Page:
A grizzly bear was recently hit by a car in Yellowstone National Park and was recorded limping back into the woods, according to a report from videographer Mike Godfrey, manager of wilderness website At Home in Wild Spaces, who caught the aftermath of the incident on camera.
Somewhere between Grant Village and Lewis Lake in Yellowstone, a vehicle injured a grizzly when the car collided with the bear while heading south. Kerry Gunter, lead bear biologist for Yellowstone National Park, reported that the driver of the vehicle called in the accident to rangers in Grand Teton National Park.
Godfrey and his family just happened to be driving that particular road when they came upon the injured bear lying motionless. They initially thought it was dead. Godfrey took out his camera in order to document where the bear was located. According to the video, the bear was also tagged, meaning it had been captured as part of population management efforts.
The grizzly lays groggily in the grass, lifting her head periodically and then trying to get up. She looks dazed, stumbling through the brush as she tries to put weight on her legs. It’s possible she was just confused and shaken up. But there is also the possibility that she could be seriously injured in the accident.
Grizzly Bear Hit By Car Limps Off Into Woods, Passerby Reports Incident to Yellowstone Rangers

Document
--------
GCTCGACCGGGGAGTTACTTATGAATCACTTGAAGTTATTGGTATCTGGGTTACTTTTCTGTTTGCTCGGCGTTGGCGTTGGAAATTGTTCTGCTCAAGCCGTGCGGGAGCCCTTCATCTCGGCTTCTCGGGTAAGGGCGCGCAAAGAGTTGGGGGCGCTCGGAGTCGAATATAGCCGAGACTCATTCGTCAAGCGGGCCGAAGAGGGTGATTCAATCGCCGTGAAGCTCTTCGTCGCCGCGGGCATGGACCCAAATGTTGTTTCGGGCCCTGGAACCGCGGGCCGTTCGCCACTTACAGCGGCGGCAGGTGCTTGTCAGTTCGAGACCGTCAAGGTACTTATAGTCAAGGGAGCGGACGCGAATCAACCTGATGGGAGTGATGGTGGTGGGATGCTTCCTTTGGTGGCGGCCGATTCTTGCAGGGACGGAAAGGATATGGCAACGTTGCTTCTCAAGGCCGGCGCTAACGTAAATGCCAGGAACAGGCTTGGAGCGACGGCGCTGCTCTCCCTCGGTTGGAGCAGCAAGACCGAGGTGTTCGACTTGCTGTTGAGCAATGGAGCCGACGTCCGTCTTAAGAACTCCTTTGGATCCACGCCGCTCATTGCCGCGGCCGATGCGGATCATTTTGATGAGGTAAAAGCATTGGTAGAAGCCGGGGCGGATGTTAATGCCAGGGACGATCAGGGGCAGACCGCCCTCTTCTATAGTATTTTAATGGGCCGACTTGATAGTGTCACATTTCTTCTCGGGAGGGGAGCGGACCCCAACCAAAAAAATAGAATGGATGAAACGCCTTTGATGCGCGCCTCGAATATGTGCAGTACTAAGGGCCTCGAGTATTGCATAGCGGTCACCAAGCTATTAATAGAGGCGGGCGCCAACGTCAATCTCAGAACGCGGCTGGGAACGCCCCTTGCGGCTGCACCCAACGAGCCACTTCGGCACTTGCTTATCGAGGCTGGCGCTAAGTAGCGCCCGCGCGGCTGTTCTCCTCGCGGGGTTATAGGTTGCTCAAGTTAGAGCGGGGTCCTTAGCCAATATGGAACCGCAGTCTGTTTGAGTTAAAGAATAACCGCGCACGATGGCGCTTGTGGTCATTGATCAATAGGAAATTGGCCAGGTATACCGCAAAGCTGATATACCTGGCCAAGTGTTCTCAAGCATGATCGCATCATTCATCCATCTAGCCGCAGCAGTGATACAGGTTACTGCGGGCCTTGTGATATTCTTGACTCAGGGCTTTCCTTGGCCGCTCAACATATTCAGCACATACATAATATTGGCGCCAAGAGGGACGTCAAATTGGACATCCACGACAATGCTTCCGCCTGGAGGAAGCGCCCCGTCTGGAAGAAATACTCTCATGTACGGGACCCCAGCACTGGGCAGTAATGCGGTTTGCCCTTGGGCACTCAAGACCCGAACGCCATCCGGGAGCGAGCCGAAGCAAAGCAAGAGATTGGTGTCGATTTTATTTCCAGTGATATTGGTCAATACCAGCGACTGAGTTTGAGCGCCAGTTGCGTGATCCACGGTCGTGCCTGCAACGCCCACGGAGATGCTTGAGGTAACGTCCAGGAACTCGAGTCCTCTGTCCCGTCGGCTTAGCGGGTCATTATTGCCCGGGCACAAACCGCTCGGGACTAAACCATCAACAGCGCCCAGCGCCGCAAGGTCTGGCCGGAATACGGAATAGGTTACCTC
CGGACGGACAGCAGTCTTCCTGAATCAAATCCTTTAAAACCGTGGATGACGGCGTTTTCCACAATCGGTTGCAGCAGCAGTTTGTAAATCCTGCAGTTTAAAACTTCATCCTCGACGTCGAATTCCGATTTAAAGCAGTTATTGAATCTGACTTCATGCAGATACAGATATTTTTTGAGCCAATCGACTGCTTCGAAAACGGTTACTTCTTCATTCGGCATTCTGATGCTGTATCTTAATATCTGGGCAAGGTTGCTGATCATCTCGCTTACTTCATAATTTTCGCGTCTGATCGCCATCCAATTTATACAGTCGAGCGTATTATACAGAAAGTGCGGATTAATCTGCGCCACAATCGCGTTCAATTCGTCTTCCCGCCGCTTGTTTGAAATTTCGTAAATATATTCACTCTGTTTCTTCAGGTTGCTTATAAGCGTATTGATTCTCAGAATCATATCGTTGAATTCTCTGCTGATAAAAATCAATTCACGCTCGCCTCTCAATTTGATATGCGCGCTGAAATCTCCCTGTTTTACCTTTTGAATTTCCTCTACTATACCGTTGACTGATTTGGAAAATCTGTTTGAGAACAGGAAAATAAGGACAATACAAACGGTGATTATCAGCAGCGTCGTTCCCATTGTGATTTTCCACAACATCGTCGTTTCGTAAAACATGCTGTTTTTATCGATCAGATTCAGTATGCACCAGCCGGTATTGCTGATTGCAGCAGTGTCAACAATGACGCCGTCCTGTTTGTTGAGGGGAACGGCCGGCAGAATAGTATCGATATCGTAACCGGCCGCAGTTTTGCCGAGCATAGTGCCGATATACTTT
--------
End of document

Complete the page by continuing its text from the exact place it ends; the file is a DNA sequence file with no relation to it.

Godfrey and his family stayed in their car, not wanting to get in the way of an injured grizzly bear. They called 911 to report the incident, then watched as the bear limped off into the woods for some time. As Godfrey states in his report, the bear’s fate is still unknown. Did she recover from the incident, incurring little more than a headache and some bruises? Or did that car do more serious damage, and did she succumb to her injuries? If park rangers found her, hopefully, they were able to assess the situation and do something for her.
But that brings us to the incident itself: hitting a grizzly bear with your car, and the importance of road safety. While in the National Parks, it’s important to be aware of your surroundings when driving. You are still in nature, even if there is a paved road through it. Animals come and go as they please, there are no fences to separate you, and sometimes a bear needs to cross the road. It’s crucial to maintain a speed that allows you to adequately stop your vehicle in enough time so as not to injure or kill wildlife.
Apparently, Yellowstone and Grand Teton National Parks estimate that 100 animals are killed in the parks every year. Godfrey says that our parks are being “loved to death,” and that is especially true for wildlife. Grand Teton National Park reported that “drivers involved [in wildlife collisions] were almost equally local residents and out-of-state visitors.” The report added that “speed was often the biggest factor in these collisions.”